Lauren Goode

Recent Posts by Lauren Goode

Meet the Dudes Behind Dots, the iPhone Game of the Moment

By now you may have heard about Dots, the free mobile game that is singlehandedly responsible for at least a 27 percent decline in U.S. workplace productivity over the past two weeks, based on my very unscientific research.

If you haven’t heard of it, here’s the gist: You connect and swipe away rows of matching-colored dots to earn as many points as you can in 60 seconds. If you’re able to draw a square of dots of the same color, it’s like getting a raise on your birthday. You share high scores with friends — and by friends, I mean the Internet. And then you do it all over again. Immediately.

The iOS-only app, which was created by New York City-based Betaworks, has been downloaded more than two million times since it hit the App Store on May 1. Yesterday, I had the chance to catch up with the game’s creators, Patrick Moberg and Paul Murphy, to ask them about the inspiration behind Dots, who is playing the game — including a legion of “Dot-moms” — and what tips they can offer. Below are excerpts from our conversation:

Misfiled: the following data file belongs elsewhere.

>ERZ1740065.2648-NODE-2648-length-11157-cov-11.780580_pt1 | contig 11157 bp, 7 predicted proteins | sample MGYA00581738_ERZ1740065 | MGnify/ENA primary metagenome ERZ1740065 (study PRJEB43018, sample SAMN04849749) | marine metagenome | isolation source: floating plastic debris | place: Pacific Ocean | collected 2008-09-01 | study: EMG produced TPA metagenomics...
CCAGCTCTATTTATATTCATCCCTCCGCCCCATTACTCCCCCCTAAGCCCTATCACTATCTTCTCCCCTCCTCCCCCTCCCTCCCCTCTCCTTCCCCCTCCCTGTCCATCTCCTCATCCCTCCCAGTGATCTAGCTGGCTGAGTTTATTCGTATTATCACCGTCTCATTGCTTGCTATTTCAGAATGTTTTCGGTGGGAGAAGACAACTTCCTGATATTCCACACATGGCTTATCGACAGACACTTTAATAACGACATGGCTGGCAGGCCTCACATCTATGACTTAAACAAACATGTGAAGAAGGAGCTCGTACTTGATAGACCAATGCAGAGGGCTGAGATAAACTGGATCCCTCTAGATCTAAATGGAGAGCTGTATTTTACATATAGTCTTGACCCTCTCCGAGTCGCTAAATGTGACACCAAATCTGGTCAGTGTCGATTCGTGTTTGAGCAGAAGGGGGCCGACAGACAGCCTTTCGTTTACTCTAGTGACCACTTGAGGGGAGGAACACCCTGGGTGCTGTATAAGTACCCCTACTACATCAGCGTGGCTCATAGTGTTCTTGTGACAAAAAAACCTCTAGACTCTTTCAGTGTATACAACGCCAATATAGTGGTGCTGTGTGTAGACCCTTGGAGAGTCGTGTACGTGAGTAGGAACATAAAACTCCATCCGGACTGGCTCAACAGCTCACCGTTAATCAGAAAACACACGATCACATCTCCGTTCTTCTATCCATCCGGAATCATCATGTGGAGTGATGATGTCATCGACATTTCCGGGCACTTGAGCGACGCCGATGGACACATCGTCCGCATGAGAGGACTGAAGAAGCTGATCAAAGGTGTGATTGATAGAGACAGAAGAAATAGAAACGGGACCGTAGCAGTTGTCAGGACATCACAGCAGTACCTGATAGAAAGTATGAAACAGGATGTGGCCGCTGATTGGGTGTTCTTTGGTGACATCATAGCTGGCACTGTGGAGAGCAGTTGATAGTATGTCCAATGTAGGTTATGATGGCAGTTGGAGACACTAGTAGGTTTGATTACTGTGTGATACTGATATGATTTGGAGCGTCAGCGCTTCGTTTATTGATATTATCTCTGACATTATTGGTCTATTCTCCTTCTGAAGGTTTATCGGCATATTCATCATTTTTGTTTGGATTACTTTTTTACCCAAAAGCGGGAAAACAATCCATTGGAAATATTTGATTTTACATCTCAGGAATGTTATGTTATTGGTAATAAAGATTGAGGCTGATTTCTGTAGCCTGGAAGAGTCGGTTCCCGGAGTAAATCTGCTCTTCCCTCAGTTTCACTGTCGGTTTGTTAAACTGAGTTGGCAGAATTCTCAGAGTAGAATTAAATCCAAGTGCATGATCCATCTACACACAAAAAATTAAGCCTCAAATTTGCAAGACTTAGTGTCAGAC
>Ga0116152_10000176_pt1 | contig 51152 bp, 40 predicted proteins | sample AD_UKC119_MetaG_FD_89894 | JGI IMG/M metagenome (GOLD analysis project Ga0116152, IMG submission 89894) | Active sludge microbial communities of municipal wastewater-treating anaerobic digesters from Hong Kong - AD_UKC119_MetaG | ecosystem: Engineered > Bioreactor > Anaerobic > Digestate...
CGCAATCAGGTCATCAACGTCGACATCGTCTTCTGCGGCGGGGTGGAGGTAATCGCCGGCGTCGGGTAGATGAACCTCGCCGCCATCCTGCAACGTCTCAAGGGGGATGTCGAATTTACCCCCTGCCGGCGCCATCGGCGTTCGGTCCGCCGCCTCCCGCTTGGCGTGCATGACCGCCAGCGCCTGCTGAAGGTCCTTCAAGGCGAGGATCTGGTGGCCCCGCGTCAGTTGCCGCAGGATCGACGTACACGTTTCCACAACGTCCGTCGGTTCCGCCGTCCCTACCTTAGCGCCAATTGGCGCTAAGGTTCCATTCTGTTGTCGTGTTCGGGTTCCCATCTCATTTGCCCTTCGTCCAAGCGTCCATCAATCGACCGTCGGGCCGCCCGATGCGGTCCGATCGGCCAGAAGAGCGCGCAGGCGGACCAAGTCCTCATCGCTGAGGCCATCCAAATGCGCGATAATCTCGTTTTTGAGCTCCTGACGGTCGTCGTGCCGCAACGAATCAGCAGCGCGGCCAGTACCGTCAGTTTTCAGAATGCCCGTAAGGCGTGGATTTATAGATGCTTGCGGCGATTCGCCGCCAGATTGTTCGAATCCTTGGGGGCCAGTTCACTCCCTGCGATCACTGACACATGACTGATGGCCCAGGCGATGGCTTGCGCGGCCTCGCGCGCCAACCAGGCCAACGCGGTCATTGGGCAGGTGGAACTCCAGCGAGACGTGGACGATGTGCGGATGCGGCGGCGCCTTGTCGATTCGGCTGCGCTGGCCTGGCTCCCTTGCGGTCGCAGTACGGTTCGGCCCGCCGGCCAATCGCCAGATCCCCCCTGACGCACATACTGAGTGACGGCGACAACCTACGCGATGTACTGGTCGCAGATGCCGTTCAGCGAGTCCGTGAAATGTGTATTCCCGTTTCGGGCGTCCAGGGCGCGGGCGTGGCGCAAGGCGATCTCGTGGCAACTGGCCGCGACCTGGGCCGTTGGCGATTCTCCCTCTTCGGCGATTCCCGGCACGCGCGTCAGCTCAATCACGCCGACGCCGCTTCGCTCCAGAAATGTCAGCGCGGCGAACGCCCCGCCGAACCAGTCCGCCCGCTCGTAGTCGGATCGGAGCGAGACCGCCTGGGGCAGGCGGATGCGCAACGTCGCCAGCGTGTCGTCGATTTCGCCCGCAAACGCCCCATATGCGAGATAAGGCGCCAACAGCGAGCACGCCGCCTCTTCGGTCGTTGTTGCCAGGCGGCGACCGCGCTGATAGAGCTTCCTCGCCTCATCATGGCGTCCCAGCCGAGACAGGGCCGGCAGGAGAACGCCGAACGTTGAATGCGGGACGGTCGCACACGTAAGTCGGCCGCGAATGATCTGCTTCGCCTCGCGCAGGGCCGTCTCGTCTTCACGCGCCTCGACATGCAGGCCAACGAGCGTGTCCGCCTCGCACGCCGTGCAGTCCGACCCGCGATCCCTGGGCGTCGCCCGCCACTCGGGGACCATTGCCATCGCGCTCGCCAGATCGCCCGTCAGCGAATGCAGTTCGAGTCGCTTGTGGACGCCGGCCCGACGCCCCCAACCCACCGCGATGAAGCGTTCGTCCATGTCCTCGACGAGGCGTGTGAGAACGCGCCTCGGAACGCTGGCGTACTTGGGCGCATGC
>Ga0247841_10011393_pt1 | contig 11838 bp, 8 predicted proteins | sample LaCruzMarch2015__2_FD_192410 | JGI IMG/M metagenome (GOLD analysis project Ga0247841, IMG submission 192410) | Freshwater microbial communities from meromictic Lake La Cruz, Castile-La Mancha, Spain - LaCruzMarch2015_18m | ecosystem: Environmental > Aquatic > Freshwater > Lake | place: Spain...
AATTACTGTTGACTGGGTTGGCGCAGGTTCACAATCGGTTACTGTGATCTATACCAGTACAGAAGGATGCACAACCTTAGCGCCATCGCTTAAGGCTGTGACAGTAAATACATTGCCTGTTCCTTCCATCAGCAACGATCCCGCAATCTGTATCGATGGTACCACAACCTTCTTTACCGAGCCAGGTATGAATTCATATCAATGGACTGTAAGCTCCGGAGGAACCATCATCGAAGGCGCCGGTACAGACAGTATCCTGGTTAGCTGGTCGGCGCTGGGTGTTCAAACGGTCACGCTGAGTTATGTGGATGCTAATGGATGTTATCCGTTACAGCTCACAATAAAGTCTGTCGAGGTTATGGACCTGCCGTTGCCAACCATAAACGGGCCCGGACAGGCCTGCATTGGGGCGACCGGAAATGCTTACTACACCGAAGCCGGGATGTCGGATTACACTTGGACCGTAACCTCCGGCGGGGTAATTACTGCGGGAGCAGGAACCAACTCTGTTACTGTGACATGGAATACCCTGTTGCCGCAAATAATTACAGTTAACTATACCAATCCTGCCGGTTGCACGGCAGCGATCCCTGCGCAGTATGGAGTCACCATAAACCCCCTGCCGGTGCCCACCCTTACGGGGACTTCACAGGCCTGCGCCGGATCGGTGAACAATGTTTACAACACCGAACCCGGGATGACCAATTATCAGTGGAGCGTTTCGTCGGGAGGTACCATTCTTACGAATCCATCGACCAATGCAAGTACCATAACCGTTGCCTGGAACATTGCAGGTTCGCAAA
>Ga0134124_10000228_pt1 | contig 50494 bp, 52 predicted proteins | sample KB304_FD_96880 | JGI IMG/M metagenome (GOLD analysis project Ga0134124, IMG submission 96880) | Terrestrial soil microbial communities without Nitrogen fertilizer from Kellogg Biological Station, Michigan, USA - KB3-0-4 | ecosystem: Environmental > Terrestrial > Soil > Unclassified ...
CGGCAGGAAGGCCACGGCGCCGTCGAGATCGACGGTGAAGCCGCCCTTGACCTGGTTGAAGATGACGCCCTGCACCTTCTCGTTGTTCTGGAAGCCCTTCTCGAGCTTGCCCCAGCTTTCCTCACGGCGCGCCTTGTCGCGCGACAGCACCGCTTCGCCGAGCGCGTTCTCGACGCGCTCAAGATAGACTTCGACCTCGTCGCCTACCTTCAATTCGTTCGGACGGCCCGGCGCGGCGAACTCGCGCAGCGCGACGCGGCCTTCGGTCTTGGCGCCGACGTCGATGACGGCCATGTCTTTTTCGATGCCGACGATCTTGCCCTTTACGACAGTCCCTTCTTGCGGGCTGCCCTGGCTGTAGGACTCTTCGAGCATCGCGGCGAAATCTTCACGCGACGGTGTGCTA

Where did the idea for Dots come from?

Moberg: A lot of the early thinking was just looking at what was already out there, what was highly illustrated or cartoonish, and deciding we wanted to do something new, something that wasn’t out there.

But why dots? Why not coins, or squares, or birds flying through the air?

Moberg: Well, some of my inspiration for the design of the game actually came from the fine art world. I copied and pasted a bunch of fine art images from Google into my design documents and thought, if an app could be like fine art, maybe this would be it. But Dots was also inspired by board games. Old-school board games are fun and playful but have such — I guess the word would be neutral — such neutral personalities that anyone can approach them and play them.

You just crossed two million downloads on Tuesday. What are your engagement numbers like?

Murphy: It’s growing pretty well on its own, with very little marketing on our side. We’ve tracked that 100 million games have been played, so that means 100 million minutes, which is a lot of time. It probably doesn’t help the world with productivity. Every time somebody opens the app, they spend almost five minutes in there, and then tend to come back day after day.